The U.S. Federal Reserve may adopt numerical thresholds for inflation and joblessness that would serve as guideposts for policy, according to minutes from a September meeting that revealed some reticence about the central bank's latest stimulus.

The Fed last month launched a third round of large-scale bonds buys, announcing an open-ended program that kicks off with $40 billion per month of new mortgage debt purchases.

Minutes of the September 12-13 meeting released on Thursday showed the Fed was broadly in agreement that more policy stimulus was needed given a meager economic recovery, which registered a paltry 1.3 percent annual rate of growth in the second quarter.

"Members generally judged that without additional policy accommodation, economic growth might not be strong enough to generate sustained improvement and labor market conditions," the Fed minutes said.

There was clear support for an approach favored by Chicago Federal Reserve Bank President Charles Evans, who has advocated allowing inflation to rise as high as 3 percent for as long as it takes to get the jobless rate below 7 percent.

But arriving at a consensus on what exact markers to use - and how to communicate the shift so as to replace the Fed's current guidance that rates will likely stay low until mid-2015 - remained a tricky task.

"Most participants agreed that the use of numerical thresholds could be useful in providing more clarity about the conditionality of the forward guidance but thought that further work would be needed to address the related communications challenges," the report said.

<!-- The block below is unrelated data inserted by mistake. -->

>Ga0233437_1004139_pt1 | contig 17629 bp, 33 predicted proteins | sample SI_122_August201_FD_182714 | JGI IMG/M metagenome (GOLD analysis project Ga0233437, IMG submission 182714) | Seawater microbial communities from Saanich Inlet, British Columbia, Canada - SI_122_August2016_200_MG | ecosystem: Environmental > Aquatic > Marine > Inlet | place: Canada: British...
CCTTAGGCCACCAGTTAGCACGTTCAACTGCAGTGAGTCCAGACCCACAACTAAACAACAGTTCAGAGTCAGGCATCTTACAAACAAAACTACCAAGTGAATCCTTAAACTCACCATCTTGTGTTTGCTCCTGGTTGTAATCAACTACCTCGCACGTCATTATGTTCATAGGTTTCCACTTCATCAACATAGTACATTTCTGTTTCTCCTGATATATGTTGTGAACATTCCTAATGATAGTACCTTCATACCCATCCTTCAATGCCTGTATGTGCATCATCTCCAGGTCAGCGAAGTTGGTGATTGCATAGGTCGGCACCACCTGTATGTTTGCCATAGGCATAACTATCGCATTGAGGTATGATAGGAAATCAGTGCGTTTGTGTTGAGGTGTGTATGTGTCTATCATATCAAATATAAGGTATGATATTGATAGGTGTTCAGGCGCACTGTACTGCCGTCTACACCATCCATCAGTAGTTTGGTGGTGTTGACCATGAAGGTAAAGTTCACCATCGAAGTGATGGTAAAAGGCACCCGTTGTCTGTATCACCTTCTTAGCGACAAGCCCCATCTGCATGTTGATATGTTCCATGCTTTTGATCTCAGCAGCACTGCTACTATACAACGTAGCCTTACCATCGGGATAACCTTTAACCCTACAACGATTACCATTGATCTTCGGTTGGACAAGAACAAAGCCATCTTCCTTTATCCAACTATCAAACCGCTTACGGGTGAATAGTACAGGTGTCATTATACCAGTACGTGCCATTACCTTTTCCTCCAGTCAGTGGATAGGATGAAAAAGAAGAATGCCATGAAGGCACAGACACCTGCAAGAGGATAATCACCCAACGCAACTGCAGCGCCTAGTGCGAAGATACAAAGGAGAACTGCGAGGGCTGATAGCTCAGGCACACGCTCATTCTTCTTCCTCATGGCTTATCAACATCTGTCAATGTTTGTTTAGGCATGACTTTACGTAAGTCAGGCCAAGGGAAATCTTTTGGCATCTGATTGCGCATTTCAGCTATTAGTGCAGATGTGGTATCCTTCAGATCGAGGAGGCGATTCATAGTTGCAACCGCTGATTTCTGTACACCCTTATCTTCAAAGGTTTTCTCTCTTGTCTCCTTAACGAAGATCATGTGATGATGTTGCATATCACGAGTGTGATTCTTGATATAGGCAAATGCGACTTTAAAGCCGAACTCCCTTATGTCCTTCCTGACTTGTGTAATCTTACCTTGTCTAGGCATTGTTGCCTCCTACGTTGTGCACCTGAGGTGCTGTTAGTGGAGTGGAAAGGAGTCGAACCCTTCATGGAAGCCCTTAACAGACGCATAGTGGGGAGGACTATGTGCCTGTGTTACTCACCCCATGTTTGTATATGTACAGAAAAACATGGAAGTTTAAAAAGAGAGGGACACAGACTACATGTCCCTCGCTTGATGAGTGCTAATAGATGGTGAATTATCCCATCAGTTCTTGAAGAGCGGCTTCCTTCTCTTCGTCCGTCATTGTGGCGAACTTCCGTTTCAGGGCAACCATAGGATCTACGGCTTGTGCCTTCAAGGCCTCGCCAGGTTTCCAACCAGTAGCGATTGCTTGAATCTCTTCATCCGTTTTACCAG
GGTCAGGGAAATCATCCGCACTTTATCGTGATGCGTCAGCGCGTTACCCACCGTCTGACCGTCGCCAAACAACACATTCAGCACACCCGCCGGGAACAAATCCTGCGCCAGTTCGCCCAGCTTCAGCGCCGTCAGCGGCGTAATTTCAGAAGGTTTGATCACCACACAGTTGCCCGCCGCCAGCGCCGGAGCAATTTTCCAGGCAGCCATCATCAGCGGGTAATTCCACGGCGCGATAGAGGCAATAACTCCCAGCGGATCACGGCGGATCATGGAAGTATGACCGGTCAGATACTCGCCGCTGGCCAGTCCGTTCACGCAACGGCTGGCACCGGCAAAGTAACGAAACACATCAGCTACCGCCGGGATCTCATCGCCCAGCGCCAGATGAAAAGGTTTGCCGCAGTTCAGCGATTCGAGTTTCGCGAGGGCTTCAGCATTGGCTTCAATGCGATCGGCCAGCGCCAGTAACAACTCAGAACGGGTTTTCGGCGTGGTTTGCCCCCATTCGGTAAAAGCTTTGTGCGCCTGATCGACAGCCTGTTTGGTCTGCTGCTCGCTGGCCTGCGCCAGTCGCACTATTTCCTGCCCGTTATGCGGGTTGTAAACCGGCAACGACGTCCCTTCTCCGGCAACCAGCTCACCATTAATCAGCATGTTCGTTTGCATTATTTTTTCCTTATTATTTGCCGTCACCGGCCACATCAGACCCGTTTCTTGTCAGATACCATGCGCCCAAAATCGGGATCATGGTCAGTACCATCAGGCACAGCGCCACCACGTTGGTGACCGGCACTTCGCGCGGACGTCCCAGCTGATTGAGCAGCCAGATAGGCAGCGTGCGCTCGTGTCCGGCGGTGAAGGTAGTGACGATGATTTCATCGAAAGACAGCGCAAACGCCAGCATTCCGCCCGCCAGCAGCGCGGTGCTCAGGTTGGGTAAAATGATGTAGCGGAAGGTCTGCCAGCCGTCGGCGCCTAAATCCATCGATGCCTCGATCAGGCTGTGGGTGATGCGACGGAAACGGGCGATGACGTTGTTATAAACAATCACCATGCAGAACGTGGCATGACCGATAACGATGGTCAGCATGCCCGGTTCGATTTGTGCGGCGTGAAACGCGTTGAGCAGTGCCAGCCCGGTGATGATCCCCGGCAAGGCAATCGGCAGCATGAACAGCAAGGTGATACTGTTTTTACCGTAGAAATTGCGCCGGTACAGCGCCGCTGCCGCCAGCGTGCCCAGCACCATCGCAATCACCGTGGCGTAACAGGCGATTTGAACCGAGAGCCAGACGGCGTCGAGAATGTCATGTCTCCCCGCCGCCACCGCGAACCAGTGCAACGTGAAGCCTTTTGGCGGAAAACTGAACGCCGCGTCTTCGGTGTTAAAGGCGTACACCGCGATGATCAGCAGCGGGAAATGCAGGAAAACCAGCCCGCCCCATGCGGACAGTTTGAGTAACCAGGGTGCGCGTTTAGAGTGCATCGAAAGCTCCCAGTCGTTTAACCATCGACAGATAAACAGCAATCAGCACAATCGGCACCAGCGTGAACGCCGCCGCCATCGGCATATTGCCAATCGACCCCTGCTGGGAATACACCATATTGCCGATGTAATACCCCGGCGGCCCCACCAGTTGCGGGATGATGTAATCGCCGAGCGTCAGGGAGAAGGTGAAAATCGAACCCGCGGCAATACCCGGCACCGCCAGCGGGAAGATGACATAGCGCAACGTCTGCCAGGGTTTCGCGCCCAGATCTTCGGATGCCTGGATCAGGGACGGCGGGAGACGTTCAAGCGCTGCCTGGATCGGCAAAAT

With the nation's unemployment rate at 8.1 percent and expected to have ticked even higher in September, the Fed made clear it will continue to ease policy until the jobs outlook improves substantially. It vowed to maintain stimulus as long as inflation is under control even after the recovery picks up steam.

While the policy does appear to have broad consensus within the Fed's influential core, particularly its Washington-based board of presidentially appointed governors, there was some unease expressed by some officials.

Inflation hawks at some of the Fed's regional banks are worried that further expansion of the central bank's balance sheet, which at $2.8 trillion is already more than triple its pre-crisis levels, will make it more difficult for the policy-setting committee to pull back when the time comes.

"Several participants reiterated their concern that additional purchases might complicate the committee's efforts to withdraw monetary policy accommodation when it eventually became appropriate to do so, raising the risk of undesirably high inflation in the future and potentially unmooring inflation expectations," the minutes said.

Still, officials saw the risks to the inflation outlook as roughly balance and the Fed's forecasts suggest price growth will remain shy of the central bank's 2 percent target for the foreseeable future. (Editing by Neil Stempleman)